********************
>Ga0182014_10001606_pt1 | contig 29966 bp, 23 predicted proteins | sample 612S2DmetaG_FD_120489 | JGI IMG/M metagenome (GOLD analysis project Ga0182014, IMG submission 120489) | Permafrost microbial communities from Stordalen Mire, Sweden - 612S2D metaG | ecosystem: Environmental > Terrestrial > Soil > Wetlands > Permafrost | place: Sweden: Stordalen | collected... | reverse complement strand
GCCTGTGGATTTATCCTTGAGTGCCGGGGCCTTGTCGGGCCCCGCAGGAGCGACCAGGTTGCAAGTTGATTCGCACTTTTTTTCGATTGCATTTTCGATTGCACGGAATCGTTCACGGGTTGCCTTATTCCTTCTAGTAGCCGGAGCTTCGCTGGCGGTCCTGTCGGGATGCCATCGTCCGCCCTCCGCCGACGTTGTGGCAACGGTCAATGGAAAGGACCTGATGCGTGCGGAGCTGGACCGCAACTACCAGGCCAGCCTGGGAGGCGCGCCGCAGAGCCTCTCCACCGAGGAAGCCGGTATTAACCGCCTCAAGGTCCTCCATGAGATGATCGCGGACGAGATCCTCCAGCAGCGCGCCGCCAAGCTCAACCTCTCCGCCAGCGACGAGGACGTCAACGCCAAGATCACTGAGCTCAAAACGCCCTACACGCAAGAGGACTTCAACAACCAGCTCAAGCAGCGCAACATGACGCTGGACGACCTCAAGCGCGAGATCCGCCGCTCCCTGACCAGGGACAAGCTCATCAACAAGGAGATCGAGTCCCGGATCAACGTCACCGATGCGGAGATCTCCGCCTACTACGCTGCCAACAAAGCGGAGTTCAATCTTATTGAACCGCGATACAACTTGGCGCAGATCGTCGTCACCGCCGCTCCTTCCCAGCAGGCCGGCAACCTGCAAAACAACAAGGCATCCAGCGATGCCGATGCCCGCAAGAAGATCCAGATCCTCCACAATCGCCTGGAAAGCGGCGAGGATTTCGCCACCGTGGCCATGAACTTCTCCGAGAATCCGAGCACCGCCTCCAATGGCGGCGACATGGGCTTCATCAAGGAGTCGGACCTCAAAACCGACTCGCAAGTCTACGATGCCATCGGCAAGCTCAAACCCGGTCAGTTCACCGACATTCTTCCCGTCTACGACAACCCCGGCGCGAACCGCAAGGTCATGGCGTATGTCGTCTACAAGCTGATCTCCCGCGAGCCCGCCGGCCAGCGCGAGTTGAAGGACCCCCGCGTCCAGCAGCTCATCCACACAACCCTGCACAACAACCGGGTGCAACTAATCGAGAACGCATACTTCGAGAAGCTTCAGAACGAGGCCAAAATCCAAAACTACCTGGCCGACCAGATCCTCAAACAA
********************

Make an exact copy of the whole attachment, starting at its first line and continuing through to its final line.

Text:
>Ga0182014_10001606_pt1 | contig 29966 bp, 23 predicted proteins | sample 612S2DmetaG_FD_120489 | JGI IMG/M metagenome (GOLD analysis project Ga0182014, IMG submission 120489) | Permafrost microbial communities from Stordalen Mire, Sweden - 612S2D metaG | ecosystem: Environmental > Terrestrial > Soil > Wetlands > Permafrost | place: Sweden: Stordalen | collected... | reverse complement strand
GCCTGTGGATTTATCCTTGAGTGCCGGGGCCTTGTCGGGCCCCGCAGGAGCGACCAGGTTGCAAGTTGATTCGCACTTTTTTTCGATTGCATTTTCGATTGCACGGAATCGTTCACGGGTTGCCTTATTCCTTCTAGTAGCCGGAGCTTCGCTGGCGGTCCTGTCGGGATGCCATCGTCCGCCCTCCGCCGACGTTGTGGCAACGGTCAATGGAAAGGACCTGATGCGTGCGGAGCTGGACCGCAACTACCAGGCCAGCCTGGGAGGCGCGCCGCAGAGCCTCTCCACCGAGGAAGCCGGTATTAACCGCCTCAAGGTCCTCCATGAGATGATCGCGGACGAGATCCTCCAGCAGCGCGCCGCCAAGCTCAACCTCTCCGCCAGCGACGAGGACGTCAACGCCAAGATCACTGAGCTCAAAACGCCCTACACGCAAGAGGACTTCAACAACCAGCTCAAGCAGCGCAACATGACGCTGGACGACCTCAAGCGCGAGATCCGCCGCTCCCTGACCAGGGACAAGCTCATCAACAAGGAGATCGAGTCCCGGATCAACGTCACCGATGCGGAGATCTCCGCCTACTACGCTGCCAACAAAGCGGAGTTCAATCTTATTGAACCGCGATACAACTTGGCGCAGATCGTCGTCACCGCCGCTCCTTCCCAGCAGGCCGGCAACCTGCAAAACAACAAGGCATCCAGCGATGCCGATGCCCGCAAGAAGATCCAGATCCTCCACAATCGCCTGGAAAGCGGCGAGGATTTCGCCACCGTGGCCATGAACTTCTCCGAGAATCCGAGCACCGCCTCCAATGGCGGCGACATGGGCTTCATCAAGGAGTCGGACCTCAAAACCGACTCGCAAGTCTACGATGCCATCGGCAAGCTCAAACCCGGTCAGTTCACCGACATTCTTCCCGTCTACGACAACCCCGGCGCGAACCGCAAGGTCATGGCGTATGTCGTCTACAAGCTGATCTCCCGCGAGCCCGCCGGCCAGCGCGAGTTGAAGGACCCCCGCGTCCAGCAGCTCATCCACACAACCCTGCACAACAACCGGGTGCAACTAATCGAGAACGCATACTTCGAGAAGCTTCAGAACGAGGCCAAAATCCAAAACTACCTGGCCGACCAGATCCTCAAACAA